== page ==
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Civil Disobedience Analysis

1305 words - 6 pages

Government exists to serve the people yet many of its practices are intolerable when viewed through one's conscience. Henry David Thoreau argues in his "Civil Disobedience" that an individual should exercise his right to revolt against unjust laws and should abide by the rules of his conscience. Through the use of rhetorical strategies and a logical argument, Thoreau appeals to the individual, urging him to rise against unfair laws and stand up for the universal right. Thoreau constructs his argument to stress the importance of an individual's ethics and morals, while ridiculing government and those who support it.Thoreau expresses his disdain toward unfair government by providing logical ...view middle of the document...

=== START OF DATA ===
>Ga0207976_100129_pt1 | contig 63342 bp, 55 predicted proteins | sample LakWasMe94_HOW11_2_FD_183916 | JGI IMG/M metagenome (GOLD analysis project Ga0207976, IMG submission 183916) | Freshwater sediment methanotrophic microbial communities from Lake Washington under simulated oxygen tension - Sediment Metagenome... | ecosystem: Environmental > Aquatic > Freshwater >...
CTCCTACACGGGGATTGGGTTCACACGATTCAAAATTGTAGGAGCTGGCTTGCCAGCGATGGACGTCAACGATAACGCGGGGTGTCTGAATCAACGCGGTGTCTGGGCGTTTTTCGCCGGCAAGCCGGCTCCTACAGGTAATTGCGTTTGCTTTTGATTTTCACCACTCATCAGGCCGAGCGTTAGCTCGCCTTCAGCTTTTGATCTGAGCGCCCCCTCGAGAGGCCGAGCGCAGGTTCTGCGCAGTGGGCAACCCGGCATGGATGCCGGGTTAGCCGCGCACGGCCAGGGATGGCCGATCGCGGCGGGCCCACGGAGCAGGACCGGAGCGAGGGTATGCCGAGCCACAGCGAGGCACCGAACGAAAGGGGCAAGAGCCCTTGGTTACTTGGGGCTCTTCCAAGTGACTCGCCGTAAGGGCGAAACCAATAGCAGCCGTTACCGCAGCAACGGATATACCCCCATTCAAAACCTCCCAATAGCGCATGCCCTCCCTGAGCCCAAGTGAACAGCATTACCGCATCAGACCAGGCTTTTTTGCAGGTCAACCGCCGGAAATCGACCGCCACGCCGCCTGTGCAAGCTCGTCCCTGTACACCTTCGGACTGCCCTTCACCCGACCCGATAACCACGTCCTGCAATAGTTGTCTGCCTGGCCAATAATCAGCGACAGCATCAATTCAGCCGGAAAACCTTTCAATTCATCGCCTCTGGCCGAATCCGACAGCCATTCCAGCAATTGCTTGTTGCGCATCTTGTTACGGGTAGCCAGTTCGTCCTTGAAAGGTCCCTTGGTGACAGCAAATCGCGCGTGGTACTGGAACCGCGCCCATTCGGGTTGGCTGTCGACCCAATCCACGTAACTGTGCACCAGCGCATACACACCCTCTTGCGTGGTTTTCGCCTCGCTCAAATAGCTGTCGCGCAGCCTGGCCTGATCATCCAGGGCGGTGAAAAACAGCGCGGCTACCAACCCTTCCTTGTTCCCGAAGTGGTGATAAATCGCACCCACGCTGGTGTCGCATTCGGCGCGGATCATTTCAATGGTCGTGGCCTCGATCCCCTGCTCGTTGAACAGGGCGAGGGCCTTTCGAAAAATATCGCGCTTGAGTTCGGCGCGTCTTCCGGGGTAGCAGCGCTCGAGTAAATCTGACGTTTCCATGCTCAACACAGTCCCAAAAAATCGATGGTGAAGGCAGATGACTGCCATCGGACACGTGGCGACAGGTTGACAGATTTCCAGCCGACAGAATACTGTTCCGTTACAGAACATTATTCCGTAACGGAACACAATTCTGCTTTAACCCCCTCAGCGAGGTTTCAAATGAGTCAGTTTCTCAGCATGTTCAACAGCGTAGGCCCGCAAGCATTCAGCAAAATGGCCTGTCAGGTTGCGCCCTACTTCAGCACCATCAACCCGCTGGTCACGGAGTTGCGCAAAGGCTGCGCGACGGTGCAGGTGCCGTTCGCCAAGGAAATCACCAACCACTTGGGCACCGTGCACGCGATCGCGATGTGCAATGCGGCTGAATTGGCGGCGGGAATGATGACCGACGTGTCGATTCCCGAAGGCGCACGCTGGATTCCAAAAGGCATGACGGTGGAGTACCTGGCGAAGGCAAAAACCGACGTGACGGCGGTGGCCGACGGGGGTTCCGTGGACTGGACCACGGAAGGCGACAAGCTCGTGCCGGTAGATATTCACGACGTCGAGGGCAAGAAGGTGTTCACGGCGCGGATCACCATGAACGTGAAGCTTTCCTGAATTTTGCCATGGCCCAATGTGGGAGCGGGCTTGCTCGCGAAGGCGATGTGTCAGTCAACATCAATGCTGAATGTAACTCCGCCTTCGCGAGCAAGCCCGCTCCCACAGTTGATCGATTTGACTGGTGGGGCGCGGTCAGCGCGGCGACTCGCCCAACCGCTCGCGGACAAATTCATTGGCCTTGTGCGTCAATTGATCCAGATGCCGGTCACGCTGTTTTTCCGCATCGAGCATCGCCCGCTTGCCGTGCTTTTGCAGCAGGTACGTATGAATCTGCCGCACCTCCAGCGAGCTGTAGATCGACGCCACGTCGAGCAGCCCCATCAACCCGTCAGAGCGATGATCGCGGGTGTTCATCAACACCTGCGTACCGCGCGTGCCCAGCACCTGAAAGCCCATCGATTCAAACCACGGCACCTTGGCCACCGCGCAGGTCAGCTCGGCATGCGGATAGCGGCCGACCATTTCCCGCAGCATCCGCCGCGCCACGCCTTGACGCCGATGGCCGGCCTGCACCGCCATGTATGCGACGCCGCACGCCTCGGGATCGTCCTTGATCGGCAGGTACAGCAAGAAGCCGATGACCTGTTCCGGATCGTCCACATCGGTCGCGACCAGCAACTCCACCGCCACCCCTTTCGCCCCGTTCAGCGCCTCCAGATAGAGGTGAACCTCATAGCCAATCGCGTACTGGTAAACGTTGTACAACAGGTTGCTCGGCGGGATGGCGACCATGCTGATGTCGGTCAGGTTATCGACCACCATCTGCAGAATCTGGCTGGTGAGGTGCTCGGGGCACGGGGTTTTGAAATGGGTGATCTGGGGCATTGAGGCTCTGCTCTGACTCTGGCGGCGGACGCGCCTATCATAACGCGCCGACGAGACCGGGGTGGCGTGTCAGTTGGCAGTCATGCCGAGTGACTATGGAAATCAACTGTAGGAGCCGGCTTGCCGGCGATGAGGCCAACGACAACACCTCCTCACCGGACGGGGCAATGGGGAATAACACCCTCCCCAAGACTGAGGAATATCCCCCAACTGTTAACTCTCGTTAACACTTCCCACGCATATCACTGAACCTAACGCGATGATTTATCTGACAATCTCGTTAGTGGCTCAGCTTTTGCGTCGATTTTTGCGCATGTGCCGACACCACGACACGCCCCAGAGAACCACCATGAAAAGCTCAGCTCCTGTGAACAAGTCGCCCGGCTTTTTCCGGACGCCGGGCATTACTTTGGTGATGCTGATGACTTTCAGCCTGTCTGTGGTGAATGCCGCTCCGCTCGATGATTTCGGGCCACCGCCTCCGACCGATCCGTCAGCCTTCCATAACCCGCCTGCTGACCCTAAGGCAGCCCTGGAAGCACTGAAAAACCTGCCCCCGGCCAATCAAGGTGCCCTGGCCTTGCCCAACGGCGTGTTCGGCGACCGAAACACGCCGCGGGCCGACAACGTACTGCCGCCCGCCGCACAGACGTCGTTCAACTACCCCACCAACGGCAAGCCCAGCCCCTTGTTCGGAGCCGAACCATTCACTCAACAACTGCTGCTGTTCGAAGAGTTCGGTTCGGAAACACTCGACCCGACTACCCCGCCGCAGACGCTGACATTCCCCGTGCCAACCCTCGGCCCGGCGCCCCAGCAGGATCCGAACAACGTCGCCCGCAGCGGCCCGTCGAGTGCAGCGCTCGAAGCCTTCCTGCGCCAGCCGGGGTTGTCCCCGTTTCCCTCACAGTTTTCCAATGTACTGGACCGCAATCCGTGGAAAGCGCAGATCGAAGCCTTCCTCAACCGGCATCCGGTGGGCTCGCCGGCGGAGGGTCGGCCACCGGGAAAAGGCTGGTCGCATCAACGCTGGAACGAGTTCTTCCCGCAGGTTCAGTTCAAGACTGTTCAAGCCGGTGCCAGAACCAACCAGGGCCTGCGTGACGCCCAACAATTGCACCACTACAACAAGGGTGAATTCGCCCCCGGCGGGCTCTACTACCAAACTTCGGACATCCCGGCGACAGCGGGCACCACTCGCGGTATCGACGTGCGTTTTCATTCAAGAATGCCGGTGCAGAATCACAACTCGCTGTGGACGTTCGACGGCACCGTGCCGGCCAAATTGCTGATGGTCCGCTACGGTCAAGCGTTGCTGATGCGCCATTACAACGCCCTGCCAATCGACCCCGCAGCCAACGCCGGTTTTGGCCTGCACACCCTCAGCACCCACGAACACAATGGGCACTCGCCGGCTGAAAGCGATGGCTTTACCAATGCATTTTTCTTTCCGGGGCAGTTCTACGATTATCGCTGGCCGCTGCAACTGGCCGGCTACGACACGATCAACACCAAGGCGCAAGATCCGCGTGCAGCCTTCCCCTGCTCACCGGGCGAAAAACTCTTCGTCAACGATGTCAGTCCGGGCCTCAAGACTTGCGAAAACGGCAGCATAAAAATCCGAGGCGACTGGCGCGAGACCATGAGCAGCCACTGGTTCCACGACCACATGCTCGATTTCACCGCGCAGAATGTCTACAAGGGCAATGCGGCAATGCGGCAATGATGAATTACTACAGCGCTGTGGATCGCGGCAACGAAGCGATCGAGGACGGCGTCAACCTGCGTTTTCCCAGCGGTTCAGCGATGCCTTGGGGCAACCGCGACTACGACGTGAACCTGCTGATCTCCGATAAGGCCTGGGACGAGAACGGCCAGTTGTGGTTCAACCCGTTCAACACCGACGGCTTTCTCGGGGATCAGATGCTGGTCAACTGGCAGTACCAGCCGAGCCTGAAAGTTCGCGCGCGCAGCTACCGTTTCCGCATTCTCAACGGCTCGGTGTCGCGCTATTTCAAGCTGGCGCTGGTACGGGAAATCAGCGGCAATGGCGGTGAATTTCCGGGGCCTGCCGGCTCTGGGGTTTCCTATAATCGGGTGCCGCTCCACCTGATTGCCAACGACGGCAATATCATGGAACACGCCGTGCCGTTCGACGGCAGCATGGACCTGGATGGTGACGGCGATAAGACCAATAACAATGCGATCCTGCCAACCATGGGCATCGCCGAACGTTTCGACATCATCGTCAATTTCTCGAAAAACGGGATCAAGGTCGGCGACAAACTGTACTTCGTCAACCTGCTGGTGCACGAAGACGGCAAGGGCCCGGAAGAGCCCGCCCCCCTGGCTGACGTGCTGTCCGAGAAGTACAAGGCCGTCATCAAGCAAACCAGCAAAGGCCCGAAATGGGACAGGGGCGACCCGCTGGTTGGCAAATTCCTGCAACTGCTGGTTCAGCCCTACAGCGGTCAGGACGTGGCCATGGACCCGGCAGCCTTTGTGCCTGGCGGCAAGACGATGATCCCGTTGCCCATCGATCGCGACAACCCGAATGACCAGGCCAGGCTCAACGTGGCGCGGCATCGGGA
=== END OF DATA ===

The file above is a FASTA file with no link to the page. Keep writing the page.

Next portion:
These men, such as the "militia, jailers, constables," labor for their government without a question about whether what they do can be justified morally. The word "machine" implies that they labor only physically without any thought and yet are recognized as "good citizens". They do use their use their brain to really take a look at what they do but just follow the rules like obedient children in front of their more powerful parents. Thoreau also declares that it is because of this accepting and very passive society that government continues to rule unjustly. Furthermore, Thoreau undermines the authority of prison punishment declaring that "under a government which imprisons unjustly, the true place for a just man is also prison" (233). He suggests that a person must completely stop supporting the government even if it results in prison. Through his declarative sentence he implies his own simple truth: it is better to be a victim of injustice that to commit that same injustice. By experiencing injustice an individual can empathize with those who face it and can have a stronger case against it. He also mocks the government implying that if it puts an honorable and righteous man in prison what kind of government is it? Thoreau suggests that in order to stay true to one's conscience an individual must not fret about going through suffering if they intend to achieve a good cause while the government that makes them suffer is not human and therefore does not have a conscience. Thus he emphasizes the prevalence of conscience rather than "blind" obedience to the government.While criticizing government Thoreau also mocks those who hypocritically support the government, thus elevating the idea of individualism. Thoreau declares that because "a wise man will not leave the right to the mercy of chance" (229) neither should any other person. Through the use of an aphorism Thoreau appeals to the reader's intelligence and logic. Just because a minority votes for the right thing it does not mean that it will definitely succeed. Voting is a delusion of power that causes a man to believe he can make a difference through a piece of paper. However, according to Thoreau a "wise" man will do more than just vote. It remains his duty and obligation to speak up and embody the individual with the honorable conscience. A truly "wise" man will not simply express his opinion but act on what is fair without the permission or approval of the majority. Thoreau argues that voting for the right thing will not always prevail because the majority will vote for what is advantageous to them, not what is essentially right, but a wise man will use his conscience and not adhere to the...

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